Uzbekistan’s state-run Channel One aired a sensational segment during a show called Business Club on November 5 that featured the frustrated observations of an indignant entrepreneur.
In a unusual televised outburst, Olim Sulaimanov explained how employees with a branch of the anti-finance crime department of the Prosecutor General’s Office in Tashkent had tried to extort money from him. Sulaimanov named names and figures in his description of how tax officials have been targeting his company.
“An employee with the department, Dilshod Hazratkulov, intimidates businessmen with money on their [bank] account and extorts money from them,” Sulaimanov said.
In Sulaimanov’s telling, Hazratkulov dropped in on his office in April and demanded that he transfer 48 million sum (around $7,500 at the current black market rate) onto the account of some other unknown company. The businessman said that when he refused, he had his assets frozen. Sulaimanov said that as a result he lost a $1 million contract to deliver fruit and vegetables to Russia.
The appearance on Business Club came about after Sulaimanov posted a video on YouTube directly appealing to acting president Shavkat Mirziyoyev for assistance. In the video, Sulaimanov asks that he be allowed to make his case during a television broadcast.
Sulaimanov, 61, founded and runs a company called Atlant Business Optima, which has been in operation since 2011 and deals primarily in exporting fruit and vegetables.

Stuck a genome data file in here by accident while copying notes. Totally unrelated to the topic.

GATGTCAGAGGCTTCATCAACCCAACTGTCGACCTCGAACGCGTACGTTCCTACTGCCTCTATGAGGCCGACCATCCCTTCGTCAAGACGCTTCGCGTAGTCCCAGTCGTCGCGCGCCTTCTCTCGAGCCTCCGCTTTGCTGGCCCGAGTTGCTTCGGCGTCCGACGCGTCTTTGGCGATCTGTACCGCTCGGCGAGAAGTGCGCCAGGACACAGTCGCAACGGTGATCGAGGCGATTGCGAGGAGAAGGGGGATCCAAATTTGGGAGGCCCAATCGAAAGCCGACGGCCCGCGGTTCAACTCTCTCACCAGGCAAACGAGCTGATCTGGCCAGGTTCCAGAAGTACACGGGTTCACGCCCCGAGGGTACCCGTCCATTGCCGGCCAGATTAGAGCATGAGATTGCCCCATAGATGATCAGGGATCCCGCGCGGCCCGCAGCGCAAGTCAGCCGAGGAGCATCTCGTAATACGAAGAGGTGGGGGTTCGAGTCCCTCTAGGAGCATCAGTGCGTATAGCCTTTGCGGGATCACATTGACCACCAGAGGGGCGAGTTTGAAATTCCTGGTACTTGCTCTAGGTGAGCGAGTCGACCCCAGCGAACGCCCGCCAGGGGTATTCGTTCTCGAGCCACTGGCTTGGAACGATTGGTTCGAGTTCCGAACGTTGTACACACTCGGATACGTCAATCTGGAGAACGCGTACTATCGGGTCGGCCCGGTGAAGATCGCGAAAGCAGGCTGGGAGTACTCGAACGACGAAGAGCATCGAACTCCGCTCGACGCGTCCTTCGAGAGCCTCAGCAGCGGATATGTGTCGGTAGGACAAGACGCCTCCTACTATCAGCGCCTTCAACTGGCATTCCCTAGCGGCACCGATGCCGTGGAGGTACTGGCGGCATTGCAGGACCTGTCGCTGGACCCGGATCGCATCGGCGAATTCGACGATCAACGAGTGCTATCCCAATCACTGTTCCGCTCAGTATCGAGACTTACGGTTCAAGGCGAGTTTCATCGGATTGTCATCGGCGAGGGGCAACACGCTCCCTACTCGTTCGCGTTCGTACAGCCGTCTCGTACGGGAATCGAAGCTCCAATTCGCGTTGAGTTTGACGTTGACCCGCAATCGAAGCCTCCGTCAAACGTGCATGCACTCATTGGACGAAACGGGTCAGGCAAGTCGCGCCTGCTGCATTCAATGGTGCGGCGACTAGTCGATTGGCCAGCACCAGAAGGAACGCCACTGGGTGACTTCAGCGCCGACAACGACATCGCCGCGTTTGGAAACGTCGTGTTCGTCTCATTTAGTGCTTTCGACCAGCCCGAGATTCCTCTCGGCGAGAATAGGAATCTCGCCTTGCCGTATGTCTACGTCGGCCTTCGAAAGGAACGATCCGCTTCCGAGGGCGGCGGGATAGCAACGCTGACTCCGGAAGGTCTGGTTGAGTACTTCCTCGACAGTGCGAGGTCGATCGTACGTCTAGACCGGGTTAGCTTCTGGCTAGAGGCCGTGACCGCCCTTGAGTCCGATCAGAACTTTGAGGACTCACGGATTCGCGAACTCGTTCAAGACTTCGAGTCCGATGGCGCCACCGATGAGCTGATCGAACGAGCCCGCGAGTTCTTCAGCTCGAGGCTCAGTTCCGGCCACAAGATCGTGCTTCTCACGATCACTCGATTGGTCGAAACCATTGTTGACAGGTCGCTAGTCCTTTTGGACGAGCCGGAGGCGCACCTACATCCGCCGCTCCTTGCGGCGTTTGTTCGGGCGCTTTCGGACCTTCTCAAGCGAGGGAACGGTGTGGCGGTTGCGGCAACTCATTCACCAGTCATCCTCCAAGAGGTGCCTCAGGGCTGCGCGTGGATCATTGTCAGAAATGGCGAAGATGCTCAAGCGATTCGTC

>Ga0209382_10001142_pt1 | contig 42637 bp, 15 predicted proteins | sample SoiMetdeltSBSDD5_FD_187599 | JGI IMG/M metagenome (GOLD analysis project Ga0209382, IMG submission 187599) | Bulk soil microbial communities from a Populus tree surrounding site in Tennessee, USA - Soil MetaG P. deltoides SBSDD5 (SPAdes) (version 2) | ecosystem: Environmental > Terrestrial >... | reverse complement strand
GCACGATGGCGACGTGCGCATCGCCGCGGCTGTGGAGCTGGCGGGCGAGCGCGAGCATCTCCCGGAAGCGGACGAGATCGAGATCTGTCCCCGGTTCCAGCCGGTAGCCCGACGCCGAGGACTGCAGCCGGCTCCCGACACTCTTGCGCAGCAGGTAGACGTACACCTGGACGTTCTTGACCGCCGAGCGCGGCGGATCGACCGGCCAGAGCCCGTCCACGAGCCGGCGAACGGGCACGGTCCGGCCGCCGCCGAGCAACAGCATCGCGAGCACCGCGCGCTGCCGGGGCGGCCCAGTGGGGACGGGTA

Now, whether this sequence of events is for real or otherwise is up for debate -- it is always possible it was a bit of theater for the viewers -- but what is clear is that Mirziyoyev is endeavoring to demonstrate that the rules of the game have changed for Uzbekistan’s long-suffering business community.
Mirziyoyev signed a decree last month pledging to ensure “the rapid development of business, protection of private property and the qualitative improvement of the business climate.” On the back of that, senior law enforcement officials last week met with hundreds of members of business leaders on October 27 to solicit their views on how to combat corruption.
The most commonly recurring complaint concerns the problem of unannounced inspections, which typically end up with the business owner having to part with cash in the form of a bribe or face indefinite closure of their enterprise.
According to official figures, the 210,000 or so small and medium-sized businesses in Uzbekistan account for 56.5 percent of the country’s economy and employ around 78 percent of the working population, so the need to make them operate more profitably should be self-evident.
As with all other areas in which the new Mirziyoyev-led regime is evincing shoots of transformation, however, wary skepticism should probably remain the default setting until the dust settles. Although it is obvious that Mirziyoyev will win the December 4 election with ease, it is also the case that he must generate genuine goodwill among a population that barely knows him.
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